Same problem here. There are some good tips above:

o "Give up and let go" on a webpage if you haven't acted on it within a few reviews of that tab.

o Restart the browser regularly. Webpages can be demanding these days, so manage tabs with an eye to regular restarts.

o Bookmarking sessions. The History list doesn't distinguish pages in which you still have active interest; the Session management in some browsers doesn't let you retrieve one particular page from the session. (I bookmark pages rather than an entire window; the Firefox Bookmark Manager can search across selected folders.)

A few more:

o For the last year I've been using Safari and Firefox simultaneously on my Mac... if one beachballs, I've still got some windows open.

o I resisted using an ad-blocker, but finally gave in when I realized I was manually stopping ad-heavy pages anyway. Reducing the number of third-party references on websites has improved browser stability, in addition to speeding loads.

o A Comment Manager might help in tracking new comments to recent webpages. I haven't signed up for any myself, but people have found such services useful.


  Andy Wong [12.09.07 03:06 PM]

Web 2.0 emphasizes accessing/sharing data through different computing platforms, anytime, anywhere, online or off line. The connections and the data sharing are so seamless, collaboration and participation eventually has become natural.

Participation in turn improve content creation. Such cycle had changed our ways of working and living.

  Pas B [12.09.07 03:09 PM]

Firefox extensions:

Scrapbook: Save off any page or selection. Archive is searchable, and viewable off line.

Zotero: Supposed to be sort of similar, but stuffs things into a database instead of files. I haven't used it.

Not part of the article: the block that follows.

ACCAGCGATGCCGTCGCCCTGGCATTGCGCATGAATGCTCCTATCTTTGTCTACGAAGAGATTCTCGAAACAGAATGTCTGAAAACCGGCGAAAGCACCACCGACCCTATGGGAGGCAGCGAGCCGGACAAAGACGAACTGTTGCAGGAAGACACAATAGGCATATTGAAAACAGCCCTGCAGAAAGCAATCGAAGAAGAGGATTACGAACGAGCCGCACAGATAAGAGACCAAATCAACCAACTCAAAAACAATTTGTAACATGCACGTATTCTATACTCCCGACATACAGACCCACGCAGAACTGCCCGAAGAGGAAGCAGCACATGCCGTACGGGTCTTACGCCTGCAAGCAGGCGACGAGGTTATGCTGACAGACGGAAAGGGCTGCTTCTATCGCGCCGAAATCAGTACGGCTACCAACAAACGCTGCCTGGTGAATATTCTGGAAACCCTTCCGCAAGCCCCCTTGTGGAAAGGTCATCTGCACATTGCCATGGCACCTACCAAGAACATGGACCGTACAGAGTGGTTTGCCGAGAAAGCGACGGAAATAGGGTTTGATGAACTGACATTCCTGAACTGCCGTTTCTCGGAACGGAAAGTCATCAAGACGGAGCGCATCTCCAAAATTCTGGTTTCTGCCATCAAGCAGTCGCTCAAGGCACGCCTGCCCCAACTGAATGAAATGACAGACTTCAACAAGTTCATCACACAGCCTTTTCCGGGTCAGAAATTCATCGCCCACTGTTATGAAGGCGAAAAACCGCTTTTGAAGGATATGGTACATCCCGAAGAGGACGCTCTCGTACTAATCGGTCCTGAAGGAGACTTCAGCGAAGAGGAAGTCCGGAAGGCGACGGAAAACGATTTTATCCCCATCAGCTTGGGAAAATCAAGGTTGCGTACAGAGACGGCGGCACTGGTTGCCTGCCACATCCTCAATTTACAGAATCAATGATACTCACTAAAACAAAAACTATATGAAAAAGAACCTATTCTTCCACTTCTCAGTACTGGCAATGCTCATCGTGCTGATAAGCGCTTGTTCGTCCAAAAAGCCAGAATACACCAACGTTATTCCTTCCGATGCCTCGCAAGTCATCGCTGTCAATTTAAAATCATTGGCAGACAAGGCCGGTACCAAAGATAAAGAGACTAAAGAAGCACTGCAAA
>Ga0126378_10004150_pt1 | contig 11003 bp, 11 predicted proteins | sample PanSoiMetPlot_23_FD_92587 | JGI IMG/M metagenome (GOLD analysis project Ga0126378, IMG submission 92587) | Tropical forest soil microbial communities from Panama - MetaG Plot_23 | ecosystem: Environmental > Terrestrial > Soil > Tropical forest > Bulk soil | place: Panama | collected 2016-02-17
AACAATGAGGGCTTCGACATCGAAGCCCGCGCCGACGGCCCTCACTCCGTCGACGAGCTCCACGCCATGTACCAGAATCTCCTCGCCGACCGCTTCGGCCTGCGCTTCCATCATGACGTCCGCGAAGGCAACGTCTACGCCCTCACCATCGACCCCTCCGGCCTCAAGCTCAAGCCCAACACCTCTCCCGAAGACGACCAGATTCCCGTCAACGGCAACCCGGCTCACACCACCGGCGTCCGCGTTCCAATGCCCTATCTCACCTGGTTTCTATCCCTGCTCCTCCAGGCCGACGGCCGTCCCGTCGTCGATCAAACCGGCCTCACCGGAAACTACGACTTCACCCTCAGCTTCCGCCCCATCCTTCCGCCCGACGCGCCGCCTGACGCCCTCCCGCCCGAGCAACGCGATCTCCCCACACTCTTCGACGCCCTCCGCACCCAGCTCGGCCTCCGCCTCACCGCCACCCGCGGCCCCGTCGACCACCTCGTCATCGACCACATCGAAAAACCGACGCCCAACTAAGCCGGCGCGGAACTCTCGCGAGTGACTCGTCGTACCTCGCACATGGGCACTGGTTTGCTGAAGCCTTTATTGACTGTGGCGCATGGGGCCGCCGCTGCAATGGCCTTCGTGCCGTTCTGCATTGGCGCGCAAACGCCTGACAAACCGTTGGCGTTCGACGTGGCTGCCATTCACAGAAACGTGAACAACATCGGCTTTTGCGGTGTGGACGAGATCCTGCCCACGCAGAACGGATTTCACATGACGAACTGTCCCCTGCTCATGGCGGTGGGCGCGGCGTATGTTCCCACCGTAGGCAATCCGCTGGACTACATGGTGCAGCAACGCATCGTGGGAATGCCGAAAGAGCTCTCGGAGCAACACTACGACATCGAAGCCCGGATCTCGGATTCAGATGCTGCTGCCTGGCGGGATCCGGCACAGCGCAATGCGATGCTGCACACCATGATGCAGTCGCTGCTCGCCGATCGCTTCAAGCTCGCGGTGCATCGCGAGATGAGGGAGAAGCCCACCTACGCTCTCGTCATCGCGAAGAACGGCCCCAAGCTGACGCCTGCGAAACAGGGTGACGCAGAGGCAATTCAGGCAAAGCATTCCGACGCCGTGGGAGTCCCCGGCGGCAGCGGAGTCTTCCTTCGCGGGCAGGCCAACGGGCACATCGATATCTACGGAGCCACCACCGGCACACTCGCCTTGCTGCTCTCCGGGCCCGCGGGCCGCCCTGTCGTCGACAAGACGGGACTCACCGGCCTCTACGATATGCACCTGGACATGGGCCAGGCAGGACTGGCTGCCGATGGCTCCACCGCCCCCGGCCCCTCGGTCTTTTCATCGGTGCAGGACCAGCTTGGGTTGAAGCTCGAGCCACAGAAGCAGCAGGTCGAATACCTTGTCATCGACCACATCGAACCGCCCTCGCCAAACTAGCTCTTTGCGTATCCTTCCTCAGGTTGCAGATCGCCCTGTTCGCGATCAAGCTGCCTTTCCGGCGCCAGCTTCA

You may still find yourself "not getting back to things". But at least they are not haunting your user interface and pushing up your memory usage.

I guess I'll mention Slogger, too. It offers a variety of configurable logging options. It can be set to log the page URL upon button click, for example.


P.S. Your Comments interface is really sucking, these days.

  Ivan [12.09.07 04:37 PM]

For tab management, I've found Tab Kit ( to be extremely useful, as long as you're OK with a vertical tab bar. It has much better highlighting of unread tabs, and you can close all tabs above (left) or all tabs below (right).

  Matt Huebert [12.10.07 12:13 AM]

I use "Read it Later", a Firefox extension. Love it. Instead of opening new tabs, I click "Read it Later" and it's added to my list. Then I can click my "Read something from your reading list" when I want to move on from what I'm doing.

Now I rarely have more than 4-5 tabs open at once, and my bookmarks remain uncluttered.

It's sort of a purgatory for websites where they sit for awhile before I add them to delicious or forget about them for all time.

  Sachin [12.10.07 01:41 AM]

Reading all this makes me think that there should be a book coming out soon on the subject of Attention Management. O'Reilly's next best seller may be.

  Steve [12.10.07 01:53 AM]

@Sachin: I thought the same direction. In the new media worlds it's a big problem to select which information is important and which isn't. Nobody can read all information - it's hard to decide which ones are really needed!

  Michael H [12.10.07 04:42 AM]

If I'm just following a thread that'll only be active for a few days, I'll just bookmark it. When the thread has die down and I don't think I'll ever check it again, I just delete it. Otherwise I try to stick it in a folder or on the bookmarks toolbar.

I had a noob moment a few weeks ago when I found out I didn't have to go into "Organize Bookmarks" to delete the bookmarks, but that I could just right-click on the bookmark and "Delete" is an option in the context menu.

Also, I agree with Pas B, the Comments preview has been strange lately.

  Sachin [12.10.07 06:47 AM]

Marc's problem statement was that what you do with your bookmarks organization doesn't matter much. There is too much going on to go back to what you've saved for posterity.

In a tangential way Don Norman's book Emotional Design comes to mind - not for the subject of design but for one of the key topics he discussed in the book: how emotional and rational parts of the brain come together in decision making and the way positive and negative attitudes play a role in how the same set of information is dealt with.

Marc's later proposition is equivalent to a combination of the 'visceral' and 'behavioral' responses that Norman mentions in his book. A sort of satisficing strategy to make decisions, developing a set of rule of thumb to focus attention.